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Brown Returns To Lead Financially Troubled California

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Governor Jerry Brown Inaguration,

Jerry Brown is sworn in as the 39th governor of California by California Chief Justice Tani Cantil-Sakauye as Brown’s wife, Anne Gust-Brown, looks on January 3, 2011 in Sacramento.

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SACRAMENTO (KCBS / AP / BCN) — Democrat Jerry Brown was sworn in late Monday morning as California’s 39th governor, returning to the office he left 28 years ago but inheriting a more troubled state than the one he knew then.

KCBS’ Doug Sovern Reports:

Now 72, he took the oath of office after being introduced by his wife of five years, former Gap Inc. executive Anne Gust Brown, inside the Sacramento Memorial Auditorium.

Where his predecessor, Republican Arnold Schwarzenegger, expressed optimism at every turn, Brown has been realistic since winning the Nov. 2 election. He said the financial choices facing Californians will be painful.

KCBS’ Phil Matier:

The skills he has learned during a lifetime in and out of politics — from mayor of Oakland to working with Mother Teresa — may also be useful as he tries to broker deals with a highly partisan Legislature.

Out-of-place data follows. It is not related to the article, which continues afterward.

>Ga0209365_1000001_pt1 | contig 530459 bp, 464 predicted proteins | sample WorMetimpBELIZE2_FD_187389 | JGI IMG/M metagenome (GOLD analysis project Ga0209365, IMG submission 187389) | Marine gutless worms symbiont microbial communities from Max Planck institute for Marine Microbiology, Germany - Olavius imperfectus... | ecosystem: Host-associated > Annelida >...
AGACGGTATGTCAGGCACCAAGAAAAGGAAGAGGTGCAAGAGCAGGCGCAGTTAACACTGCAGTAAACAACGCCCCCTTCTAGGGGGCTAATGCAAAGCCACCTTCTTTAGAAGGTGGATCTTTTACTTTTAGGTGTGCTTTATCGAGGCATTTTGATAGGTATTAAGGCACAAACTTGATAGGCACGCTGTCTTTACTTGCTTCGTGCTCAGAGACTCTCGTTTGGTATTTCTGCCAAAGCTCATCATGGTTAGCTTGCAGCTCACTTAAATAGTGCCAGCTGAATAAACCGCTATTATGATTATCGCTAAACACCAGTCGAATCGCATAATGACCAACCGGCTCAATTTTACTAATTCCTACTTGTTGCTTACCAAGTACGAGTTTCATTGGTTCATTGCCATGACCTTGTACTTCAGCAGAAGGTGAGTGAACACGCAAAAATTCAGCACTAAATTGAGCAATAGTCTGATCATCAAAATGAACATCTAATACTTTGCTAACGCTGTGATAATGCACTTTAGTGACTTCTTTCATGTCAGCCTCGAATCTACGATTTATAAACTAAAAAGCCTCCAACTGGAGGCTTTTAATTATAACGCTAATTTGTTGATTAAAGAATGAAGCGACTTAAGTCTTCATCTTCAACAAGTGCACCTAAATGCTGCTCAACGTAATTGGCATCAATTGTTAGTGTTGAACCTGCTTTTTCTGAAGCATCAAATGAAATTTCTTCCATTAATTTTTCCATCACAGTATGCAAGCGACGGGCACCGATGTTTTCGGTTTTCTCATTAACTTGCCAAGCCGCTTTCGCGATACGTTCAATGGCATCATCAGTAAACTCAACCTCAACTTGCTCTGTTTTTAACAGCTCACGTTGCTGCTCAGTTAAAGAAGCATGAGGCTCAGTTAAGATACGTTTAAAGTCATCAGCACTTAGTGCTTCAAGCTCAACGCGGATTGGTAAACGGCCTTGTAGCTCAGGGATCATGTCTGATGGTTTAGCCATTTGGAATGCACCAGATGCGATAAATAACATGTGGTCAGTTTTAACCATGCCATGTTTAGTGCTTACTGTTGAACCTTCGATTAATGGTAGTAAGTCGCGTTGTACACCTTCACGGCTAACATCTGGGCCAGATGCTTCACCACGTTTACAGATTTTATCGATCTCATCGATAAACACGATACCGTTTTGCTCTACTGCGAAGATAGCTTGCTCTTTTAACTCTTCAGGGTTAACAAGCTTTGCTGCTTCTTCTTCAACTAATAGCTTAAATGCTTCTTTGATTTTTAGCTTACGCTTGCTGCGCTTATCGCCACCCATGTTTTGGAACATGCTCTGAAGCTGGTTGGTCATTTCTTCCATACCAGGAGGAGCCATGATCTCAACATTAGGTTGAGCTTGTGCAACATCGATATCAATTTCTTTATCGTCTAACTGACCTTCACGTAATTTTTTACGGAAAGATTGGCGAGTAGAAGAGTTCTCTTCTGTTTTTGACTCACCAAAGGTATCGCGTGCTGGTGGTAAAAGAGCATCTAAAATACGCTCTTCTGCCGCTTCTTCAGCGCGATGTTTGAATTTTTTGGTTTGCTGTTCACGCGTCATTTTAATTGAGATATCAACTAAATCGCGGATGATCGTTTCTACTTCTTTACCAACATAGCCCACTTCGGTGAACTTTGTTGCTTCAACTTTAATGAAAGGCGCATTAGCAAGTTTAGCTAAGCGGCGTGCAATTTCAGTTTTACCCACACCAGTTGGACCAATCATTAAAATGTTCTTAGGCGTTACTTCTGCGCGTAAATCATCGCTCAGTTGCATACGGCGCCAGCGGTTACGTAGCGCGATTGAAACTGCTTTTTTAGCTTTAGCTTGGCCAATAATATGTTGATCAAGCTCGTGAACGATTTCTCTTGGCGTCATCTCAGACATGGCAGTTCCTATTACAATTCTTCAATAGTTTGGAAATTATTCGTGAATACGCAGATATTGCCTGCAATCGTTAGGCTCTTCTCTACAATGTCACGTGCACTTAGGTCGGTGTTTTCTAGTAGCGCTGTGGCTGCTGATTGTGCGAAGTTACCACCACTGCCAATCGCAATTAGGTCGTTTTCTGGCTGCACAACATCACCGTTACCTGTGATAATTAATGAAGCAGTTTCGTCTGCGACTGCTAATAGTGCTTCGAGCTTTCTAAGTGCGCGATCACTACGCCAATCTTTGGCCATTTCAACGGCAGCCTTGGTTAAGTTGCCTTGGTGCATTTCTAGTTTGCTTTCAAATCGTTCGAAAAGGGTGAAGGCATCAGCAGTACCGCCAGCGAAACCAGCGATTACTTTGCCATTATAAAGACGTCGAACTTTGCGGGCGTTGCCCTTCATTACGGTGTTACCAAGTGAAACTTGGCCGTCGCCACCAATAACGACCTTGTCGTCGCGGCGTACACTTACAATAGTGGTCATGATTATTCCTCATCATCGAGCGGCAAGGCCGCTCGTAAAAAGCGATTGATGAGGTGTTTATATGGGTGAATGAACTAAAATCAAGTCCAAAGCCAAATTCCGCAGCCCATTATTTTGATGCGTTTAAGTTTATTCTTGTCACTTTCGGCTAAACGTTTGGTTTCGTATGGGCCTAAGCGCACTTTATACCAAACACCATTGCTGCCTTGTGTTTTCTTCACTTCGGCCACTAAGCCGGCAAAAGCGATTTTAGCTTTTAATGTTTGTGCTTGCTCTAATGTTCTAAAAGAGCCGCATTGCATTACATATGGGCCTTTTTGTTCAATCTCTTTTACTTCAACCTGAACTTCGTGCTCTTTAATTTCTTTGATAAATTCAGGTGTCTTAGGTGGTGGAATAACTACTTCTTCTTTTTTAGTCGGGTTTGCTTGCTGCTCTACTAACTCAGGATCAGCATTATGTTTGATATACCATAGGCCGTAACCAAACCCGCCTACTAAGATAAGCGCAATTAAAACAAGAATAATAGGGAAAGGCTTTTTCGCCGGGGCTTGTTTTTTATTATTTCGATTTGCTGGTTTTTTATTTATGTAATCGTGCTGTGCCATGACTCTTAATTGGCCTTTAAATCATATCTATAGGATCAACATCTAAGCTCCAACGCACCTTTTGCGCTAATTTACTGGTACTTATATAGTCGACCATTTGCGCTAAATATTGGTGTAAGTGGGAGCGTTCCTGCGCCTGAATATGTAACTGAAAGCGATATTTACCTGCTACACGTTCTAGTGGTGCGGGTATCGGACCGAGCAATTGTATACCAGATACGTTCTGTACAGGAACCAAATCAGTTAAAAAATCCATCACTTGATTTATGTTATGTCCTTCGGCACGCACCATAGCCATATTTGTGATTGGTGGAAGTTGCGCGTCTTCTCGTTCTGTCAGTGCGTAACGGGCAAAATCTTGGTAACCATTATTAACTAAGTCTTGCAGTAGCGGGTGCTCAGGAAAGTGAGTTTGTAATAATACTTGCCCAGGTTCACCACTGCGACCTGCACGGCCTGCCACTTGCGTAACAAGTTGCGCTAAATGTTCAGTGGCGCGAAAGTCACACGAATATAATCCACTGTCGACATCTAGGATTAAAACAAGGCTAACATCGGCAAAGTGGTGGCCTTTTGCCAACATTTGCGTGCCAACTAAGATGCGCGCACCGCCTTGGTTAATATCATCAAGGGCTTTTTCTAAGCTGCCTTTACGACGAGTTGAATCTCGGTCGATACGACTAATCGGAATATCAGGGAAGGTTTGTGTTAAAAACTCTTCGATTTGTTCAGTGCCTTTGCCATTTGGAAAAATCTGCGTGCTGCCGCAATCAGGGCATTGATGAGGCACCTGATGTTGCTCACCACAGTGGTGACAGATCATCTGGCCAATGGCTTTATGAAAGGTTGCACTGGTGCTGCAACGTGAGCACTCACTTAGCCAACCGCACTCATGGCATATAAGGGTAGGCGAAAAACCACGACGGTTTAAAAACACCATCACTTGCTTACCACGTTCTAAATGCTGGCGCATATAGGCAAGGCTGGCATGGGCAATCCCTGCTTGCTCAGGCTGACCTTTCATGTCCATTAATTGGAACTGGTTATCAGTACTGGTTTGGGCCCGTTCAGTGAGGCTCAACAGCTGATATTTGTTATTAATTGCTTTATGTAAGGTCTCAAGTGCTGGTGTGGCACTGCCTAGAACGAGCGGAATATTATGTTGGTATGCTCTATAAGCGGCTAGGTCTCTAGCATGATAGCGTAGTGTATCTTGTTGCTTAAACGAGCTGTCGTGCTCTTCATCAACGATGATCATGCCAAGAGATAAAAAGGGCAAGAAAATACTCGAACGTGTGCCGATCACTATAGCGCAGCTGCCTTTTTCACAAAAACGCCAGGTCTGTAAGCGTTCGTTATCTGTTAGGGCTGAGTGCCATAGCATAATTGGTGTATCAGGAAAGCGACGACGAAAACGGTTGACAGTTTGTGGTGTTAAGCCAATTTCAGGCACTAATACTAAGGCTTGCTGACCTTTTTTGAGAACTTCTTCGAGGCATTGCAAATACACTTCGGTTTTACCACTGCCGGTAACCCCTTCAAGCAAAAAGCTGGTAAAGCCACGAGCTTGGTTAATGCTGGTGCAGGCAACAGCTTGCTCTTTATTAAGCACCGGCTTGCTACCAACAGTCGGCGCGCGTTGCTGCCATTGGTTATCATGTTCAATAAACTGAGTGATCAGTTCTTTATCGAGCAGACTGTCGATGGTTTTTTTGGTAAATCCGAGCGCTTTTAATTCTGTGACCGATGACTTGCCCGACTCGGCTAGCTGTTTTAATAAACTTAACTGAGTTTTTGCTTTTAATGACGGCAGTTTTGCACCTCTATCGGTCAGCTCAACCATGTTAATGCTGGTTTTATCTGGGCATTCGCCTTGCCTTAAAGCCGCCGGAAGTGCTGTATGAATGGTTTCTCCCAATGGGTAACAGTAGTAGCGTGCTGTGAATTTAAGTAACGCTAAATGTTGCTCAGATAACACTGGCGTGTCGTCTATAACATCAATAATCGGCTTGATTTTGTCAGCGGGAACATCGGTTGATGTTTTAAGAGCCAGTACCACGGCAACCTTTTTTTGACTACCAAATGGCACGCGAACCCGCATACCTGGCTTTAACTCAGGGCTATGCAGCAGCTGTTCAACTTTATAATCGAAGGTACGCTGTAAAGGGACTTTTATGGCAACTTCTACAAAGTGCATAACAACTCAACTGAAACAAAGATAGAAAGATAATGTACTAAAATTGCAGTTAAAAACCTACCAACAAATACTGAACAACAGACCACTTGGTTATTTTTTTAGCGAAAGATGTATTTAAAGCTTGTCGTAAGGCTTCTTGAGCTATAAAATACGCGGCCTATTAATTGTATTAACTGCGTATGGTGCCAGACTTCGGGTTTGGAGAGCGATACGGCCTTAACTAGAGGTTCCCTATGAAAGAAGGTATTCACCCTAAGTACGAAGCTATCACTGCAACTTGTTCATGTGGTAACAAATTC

Brown on Monday preached a spirit of bipartisanship to solve California’s many problems, but also said he would not have patience for those who drew lines in the sand.

“At this stage of my life, I’ve not come here to embrace delay and denial,” he told the crowd.

Brown, sworn in by new California Supreme Court Chief Justice Tani Cantil-Sakauye, paused briefly to some laughter in the audience at the phrase, “without any mental reservation.” Brown was once ridiculed earlier on in his political career as “Governor Moonbeam” for his progressive ideas at the time.

“Really, no mental reservation!” he added with a smile.

“The year ahead will demand courage and sacrifice,” Brown said after taking the oath, noting that California has faced several years of deep budget deficits and is confronting another estimated at $28 billion through June 2012.

Brown also noted the toll the recession has taken on California and referred to polls showing most voters believe the state is on the wrong track. He urged lawmakers of both political parties to get out of what he called their “comfort zones” and to “rise above ideology” for the good of the state.